Hi Tammy, I enjoy actively managing our finances, but my wife does not share my interest and is concerned about something happening to me. What should we consider? Kevin, Davidson

Thank you for reaching out Kevin, this is a very common scenario. Planning for the transition when one partner becomes unwell or passes away is a key part of any financial plan.

Make sure your estate planning documents are up to date. An enduring power of attorney nominates someone to look after your finances if you are incapacitated, without this your partner cannot manage accounts in your name. Your will outlines how your estate is distributed after your death, but not all assets are covered by your will. Ensure any non-estate assets, such as Super, will be distributed according to your wishes.

Keep thorough, up-to-date records. Have a folder that contains all the information your partner may need. A balance sheet listing your assets, liabilities, investments and insurance. A cash flow table listing income and expenses. Which earnings are reinvested? Which bills are paid by direct debit? Include copies of recent statements showing account name, number and provider details. Regularly go through this folder with your partner. Do they find it easy to navigate and understand?

Consider what you could change to alleviate your partner’s concerns. Could simplifying your finances make it easier for them to manage? Does your partner have support available from a trusted family member, professional or a combination of both?

When one partner has the skill and desire to manage the finances but the other does not, it is important to balance these differing needs and capabilities. I recently met a client who needed support navigating her partner’s move into aged care. She was unfamiliar with their finances, needed to make quick decisions about funding his care and did not know where to find help. It was only by lucky accident she read one of my articles.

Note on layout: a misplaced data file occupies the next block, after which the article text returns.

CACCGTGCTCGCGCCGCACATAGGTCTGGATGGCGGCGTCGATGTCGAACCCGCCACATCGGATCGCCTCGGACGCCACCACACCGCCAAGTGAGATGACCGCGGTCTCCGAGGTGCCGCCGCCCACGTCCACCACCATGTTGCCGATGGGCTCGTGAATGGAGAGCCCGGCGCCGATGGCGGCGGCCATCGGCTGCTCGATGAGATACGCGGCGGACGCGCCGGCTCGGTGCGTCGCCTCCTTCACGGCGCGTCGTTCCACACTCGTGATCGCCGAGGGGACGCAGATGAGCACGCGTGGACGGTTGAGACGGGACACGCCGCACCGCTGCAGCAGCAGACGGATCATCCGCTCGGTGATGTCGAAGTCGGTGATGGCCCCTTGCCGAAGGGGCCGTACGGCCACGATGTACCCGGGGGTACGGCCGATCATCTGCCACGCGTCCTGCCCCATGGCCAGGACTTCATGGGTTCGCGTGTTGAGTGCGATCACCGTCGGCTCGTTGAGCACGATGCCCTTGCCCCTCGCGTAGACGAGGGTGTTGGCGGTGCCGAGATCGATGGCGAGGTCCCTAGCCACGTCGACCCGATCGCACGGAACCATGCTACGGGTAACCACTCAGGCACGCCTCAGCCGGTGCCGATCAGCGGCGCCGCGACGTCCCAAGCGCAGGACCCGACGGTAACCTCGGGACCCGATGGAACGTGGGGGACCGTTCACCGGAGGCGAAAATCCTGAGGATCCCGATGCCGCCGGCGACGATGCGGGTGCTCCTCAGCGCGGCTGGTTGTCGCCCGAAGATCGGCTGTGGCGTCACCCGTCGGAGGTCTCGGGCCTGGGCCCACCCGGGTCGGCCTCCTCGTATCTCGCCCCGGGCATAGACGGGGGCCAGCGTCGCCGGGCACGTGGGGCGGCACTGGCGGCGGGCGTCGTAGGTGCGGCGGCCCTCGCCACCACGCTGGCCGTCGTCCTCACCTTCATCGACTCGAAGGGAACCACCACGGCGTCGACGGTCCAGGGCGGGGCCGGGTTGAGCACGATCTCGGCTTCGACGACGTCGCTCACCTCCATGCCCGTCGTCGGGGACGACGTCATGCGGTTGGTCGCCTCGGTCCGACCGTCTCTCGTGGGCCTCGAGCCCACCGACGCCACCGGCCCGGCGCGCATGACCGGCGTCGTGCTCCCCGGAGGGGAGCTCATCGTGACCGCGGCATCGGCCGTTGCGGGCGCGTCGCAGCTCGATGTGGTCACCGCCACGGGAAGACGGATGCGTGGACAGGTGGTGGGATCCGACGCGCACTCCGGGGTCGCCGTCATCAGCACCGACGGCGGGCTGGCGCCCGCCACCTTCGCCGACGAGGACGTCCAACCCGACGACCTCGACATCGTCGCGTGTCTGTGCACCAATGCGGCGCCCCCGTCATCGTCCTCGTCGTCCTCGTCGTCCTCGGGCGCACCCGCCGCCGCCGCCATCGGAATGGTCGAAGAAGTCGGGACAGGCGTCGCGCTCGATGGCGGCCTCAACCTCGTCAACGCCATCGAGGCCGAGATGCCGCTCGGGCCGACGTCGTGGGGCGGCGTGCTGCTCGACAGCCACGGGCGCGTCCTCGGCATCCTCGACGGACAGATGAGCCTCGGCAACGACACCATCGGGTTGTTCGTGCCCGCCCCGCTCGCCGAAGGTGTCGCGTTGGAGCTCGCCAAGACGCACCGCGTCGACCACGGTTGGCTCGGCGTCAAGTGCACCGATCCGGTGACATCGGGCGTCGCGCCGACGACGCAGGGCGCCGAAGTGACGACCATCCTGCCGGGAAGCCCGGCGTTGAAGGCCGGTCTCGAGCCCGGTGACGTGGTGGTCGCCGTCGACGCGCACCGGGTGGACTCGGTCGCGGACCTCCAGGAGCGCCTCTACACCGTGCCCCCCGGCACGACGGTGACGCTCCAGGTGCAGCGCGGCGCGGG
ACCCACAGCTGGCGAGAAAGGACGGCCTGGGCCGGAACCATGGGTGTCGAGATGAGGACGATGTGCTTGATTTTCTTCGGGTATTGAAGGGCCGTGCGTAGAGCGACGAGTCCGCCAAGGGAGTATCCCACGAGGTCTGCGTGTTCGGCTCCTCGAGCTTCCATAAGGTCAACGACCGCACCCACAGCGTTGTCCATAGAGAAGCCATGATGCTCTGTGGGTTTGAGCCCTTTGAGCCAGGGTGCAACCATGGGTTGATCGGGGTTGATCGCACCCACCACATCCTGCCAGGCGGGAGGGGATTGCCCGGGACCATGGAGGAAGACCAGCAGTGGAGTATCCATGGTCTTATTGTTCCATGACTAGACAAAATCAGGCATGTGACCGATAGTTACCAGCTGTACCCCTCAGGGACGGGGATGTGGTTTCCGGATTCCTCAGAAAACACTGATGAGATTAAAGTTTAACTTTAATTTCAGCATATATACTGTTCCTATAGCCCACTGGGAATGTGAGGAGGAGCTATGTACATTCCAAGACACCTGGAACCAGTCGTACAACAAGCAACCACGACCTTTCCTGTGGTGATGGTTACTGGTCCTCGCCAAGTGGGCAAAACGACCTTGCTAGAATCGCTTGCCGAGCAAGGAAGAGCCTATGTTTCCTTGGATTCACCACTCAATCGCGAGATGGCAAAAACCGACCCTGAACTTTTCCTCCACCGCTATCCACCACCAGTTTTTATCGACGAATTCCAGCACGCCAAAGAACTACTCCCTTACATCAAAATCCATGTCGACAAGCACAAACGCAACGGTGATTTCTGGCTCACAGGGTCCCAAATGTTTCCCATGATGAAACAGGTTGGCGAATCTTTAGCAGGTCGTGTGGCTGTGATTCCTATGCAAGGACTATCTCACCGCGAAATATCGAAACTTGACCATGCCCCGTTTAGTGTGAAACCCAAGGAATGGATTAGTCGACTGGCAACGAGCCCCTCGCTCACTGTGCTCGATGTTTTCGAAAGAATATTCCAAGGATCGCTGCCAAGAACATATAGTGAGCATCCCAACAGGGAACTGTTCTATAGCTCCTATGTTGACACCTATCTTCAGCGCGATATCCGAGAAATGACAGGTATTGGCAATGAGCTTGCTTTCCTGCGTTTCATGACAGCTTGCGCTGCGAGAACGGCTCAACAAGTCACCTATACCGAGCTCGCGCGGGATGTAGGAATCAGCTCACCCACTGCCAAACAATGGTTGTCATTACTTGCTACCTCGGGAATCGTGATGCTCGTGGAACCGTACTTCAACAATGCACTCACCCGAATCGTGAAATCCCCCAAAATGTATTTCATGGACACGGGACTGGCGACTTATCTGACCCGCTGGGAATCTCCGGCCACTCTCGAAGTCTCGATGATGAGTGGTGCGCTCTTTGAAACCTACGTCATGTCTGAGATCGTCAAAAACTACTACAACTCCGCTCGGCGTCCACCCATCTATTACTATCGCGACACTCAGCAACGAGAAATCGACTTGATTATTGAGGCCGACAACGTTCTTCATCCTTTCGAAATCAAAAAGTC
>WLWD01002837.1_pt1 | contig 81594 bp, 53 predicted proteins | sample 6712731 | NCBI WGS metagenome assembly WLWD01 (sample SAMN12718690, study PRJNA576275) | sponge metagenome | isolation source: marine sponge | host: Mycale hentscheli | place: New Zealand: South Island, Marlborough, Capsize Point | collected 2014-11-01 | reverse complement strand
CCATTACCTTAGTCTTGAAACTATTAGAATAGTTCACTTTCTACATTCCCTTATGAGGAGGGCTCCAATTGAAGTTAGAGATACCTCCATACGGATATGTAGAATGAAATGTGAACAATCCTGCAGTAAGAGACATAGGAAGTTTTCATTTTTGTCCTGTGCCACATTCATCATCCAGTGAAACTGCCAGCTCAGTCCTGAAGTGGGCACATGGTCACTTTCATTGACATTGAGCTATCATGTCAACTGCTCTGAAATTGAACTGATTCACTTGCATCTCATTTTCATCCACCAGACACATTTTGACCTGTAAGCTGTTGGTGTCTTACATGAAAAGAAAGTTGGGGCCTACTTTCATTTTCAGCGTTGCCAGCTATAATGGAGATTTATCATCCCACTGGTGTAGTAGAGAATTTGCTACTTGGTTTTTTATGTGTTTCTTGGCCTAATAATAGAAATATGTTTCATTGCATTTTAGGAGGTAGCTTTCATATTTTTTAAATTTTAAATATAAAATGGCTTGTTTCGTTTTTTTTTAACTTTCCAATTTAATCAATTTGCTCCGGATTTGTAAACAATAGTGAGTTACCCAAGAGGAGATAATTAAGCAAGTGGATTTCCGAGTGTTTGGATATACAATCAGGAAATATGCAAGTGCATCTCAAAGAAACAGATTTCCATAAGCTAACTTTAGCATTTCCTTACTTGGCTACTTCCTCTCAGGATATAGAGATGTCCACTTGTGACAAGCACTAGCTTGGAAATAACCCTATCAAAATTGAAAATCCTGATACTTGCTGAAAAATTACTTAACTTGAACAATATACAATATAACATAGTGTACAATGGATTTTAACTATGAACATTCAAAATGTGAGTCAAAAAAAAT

To cater for differing partners, or to simply prepare for the future, I have clients who manage part of their portfolio themselves and have part managed by me. They enjoy their investment hobby, benefit from financial advice and have trusted support available when needed. Some clients capably manage their retirement finances but want to reduce the time they spend on them or want adviser support for their partner as they age. Other clients have their children attend our meetings as they will support them as they age, with the oversight of their adviser.

Quick Tips: A well-structured estate plan is flexible. Joint bank accounts can be frozen, credit cards cancelled and probate takes months, so make sure each partner has access to sufficient cash in an individual account. Keep a capital gains tax cost base ledger for each asset, for inherited assets include the cost base of the original owner and their date of death.

Feel free to call me on 8376 0350 if you have any further questions or need assistance.

Regards, Tammy

Financial planner Tammy Marshman of Up Wealth Management is an Authorised Representative of Consultum Financial Advisers Pty Ltd, AFSL 230323. Phone 8376 0350 or visit upwealthmanagement.com.au

This is general information only, as in preparing it we did not take into account your personal objectives, financial situation or needs. Before acting on this information, you should consider whether it is appropriate for your personal circumstances. Although the information is considered reliable, we do not guarantee that it is accurate or complete and you should not rely upon it. Please seek financial advice specific to your situation before making any financial, investment or insurance decision.